PGA’s degradation rate was so high that stents made from this material could not hold open the vessel for the required period of time, which resulted in repeated narrowing of the vessel. After consulting with specialists at the institute again, we decided to take the thorny path and try PLLA. This was indeed a daunting challenge!
However, we did succeed in developing a bioabsorbable stent that is both biocompatible and sufficiently strong by controlling molecular weight.
JMD&MT: How long does it take for the PLLA stents to be completely absorbed into the body?
Igaki: Our Igaki-Tamai stents for peripheral artery, named Remedy, can maintain their radial force for roughly six months. They are metabolised into water and carbon dioxide in the presence of fluid in the blood and completely absorbed in the body within one to two years after implantation. There are no safety concerns involving PLLA, because lactic acid is a substance that is originally present in the human body.
JMD&MT: Please describe your stents.
Igaki: Struts of 0.17 mm diameter are meshed into a tubular structure to make the stent. We took advantage of our internal technology of making ultrathin polymer tubes. In Europe, we are currently selling eight types: 3.6 and 7.8 cm long stents in diameters measuring 5, 6, 7 and 8 mm.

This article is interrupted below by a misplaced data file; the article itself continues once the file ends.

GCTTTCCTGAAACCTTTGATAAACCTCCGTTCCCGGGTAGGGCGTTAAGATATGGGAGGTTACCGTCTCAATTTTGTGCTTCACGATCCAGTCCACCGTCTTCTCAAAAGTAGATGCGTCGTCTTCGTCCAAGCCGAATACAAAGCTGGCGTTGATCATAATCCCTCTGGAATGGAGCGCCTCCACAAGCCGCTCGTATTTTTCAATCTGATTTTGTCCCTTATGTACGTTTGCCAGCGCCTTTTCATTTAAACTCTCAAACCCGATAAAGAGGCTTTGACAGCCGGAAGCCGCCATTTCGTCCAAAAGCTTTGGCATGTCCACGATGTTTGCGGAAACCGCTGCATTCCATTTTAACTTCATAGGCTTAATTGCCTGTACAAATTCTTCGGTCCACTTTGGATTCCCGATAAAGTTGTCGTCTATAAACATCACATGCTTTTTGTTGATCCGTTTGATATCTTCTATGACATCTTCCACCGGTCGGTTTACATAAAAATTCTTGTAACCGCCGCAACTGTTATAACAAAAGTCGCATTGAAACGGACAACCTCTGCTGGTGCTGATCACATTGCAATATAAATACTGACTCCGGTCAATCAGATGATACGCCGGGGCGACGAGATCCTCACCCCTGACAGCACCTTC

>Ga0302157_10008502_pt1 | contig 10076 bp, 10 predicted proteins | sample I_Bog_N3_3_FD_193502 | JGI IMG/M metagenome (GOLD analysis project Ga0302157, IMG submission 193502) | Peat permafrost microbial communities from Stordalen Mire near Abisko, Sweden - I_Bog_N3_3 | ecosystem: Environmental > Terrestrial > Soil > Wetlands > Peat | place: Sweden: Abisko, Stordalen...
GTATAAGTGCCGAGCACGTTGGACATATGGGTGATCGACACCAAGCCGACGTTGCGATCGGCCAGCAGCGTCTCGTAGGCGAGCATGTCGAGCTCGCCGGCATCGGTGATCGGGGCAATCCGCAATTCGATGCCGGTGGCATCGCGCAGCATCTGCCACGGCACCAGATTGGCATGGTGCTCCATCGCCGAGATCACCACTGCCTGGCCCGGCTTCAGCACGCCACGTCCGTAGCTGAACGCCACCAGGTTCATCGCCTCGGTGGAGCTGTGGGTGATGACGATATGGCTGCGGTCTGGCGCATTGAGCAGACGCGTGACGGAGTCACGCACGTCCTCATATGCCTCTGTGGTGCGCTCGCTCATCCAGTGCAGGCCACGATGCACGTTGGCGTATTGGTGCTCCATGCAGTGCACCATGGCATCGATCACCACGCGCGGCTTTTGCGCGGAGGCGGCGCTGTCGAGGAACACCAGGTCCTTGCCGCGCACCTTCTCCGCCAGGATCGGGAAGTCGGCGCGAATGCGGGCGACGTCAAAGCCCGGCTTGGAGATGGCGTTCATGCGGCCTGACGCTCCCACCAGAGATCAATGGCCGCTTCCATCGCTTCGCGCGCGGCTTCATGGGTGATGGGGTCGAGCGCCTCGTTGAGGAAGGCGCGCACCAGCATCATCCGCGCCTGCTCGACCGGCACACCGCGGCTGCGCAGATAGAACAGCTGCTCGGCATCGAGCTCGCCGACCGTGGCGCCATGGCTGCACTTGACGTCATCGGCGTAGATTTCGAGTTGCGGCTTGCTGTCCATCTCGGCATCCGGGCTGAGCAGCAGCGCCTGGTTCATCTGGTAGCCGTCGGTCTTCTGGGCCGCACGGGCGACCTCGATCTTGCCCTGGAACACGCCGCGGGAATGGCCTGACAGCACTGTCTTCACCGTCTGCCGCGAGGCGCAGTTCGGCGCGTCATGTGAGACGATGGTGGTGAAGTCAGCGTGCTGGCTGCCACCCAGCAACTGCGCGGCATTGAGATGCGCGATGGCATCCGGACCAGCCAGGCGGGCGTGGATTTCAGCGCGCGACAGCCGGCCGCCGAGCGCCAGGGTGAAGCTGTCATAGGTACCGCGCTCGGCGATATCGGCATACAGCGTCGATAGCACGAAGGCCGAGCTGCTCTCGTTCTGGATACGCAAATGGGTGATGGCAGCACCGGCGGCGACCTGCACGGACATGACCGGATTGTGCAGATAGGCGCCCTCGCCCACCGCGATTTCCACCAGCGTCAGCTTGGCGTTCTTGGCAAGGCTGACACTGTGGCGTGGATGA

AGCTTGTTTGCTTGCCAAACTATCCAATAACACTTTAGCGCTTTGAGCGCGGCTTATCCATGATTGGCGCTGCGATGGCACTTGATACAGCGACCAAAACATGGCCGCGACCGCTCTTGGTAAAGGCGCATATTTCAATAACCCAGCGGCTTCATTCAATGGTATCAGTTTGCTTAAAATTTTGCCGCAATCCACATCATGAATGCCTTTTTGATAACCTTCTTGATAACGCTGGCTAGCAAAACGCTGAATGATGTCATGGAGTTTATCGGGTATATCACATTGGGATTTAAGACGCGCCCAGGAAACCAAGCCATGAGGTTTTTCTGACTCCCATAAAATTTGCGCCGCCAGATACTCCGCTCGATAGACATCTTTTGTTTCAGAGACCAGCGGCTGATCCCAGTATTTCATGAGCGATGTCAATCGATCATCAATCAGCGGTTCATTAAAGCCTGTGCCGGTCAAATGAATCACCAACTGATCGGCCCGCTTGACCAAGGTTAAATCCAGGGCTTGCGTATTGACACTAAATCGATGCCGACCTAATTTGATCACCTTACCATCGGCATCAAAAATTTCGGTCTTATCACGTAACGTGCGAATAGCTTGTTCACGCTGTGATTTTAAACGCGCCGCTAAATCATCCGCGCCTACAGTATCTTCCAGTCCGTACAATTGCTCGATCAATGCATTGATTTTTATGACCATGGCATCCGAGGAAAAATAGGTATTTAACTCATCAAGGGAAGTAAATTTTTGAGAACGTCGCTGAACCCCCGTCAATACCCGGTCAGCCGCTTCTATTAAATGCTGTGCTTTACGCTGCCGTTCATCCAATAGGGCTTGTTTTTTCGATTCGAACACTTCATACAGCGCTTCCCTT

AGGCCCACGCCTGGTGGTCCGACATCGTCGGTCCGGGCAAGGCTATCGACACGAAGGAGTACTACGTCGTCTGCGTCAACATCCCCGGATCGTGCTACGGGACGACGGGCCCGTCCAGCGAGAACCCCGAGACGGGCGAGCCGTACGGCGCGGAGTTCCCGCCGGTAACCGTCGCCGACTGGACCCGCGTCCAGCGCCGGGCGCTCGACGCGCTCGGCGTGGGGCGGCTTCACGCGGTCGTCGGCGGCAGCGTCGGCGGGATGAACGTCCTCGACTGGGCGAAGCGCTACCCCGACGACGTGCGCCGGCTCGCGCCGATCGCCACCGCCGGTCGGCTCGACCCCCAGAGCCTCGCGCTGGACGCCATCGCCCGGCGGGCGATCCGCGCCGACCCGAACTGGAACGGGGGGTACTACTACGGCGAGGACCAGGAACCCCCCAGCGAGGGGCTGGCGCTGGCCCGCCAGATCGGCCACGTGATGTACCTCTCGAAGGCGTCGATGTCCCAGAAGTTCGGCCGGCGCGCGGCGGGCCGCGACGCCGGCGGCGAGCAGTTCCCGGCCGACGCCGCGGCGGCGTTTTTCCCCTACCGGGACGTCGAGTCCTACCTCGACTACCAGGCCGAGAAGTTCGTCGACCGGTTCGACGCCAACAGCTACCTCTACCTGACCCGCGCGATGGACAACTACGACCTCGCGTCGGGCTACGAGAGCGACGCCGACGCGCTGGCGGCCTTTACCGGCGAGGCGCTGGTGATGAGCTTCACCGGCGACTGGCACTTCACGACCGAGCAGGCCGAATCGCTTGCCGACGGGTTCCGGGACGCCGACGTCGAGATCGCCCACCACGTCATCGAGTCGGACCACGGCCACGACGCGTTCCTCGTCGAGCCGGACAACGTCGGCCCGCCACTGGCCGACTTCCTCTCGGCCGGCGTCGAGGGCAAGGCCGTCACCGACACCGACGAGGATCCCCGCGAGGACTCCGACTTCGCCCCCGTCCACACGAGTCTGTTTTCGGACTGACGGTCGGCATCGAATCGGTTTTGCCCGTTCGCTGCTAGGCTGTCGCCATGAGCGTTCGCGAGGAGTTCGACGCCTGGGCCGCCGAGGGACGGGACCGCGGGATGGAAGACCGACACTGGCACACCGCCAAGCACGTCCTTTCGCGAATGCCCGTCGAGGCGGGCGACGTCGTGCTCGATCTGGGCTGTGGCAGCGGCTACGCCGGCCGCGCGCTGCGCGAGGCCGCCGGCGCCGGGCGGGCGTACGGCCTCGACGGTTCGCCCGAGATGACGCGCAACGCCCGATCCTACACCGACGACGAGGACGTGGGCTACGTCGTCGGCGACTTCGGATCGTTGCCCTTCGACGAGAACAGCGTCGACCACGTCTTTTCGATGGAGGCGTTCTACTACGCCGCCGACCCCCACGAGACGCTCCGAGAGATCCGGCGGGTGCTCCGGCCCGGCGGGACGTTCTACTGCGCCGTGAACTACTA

The stent is expanded by means of a balloon, which is inflated by contrast media. At an earlier stage, specialised thermal contrast media was required to expand the balloon, but expansion can now be achieved using room-temperature contrast media.
JMD&MT: Compared with metallic stents, it seems that the bioabsorbable PLLA stents can be used in broader applications.
Igaki: Exactly! It is possible to use them in patients who have metal allergies or who are still growing. Even if the stented segment narrows again, the implanted PLLA stent will not interfere with other procedures, such as restenting.
PLLA stents are more useful as drug-delivery platforms than metal stents because PLLA dissolves at a much lower temperature and can be coated more easily with a polymer-containing drug than metal.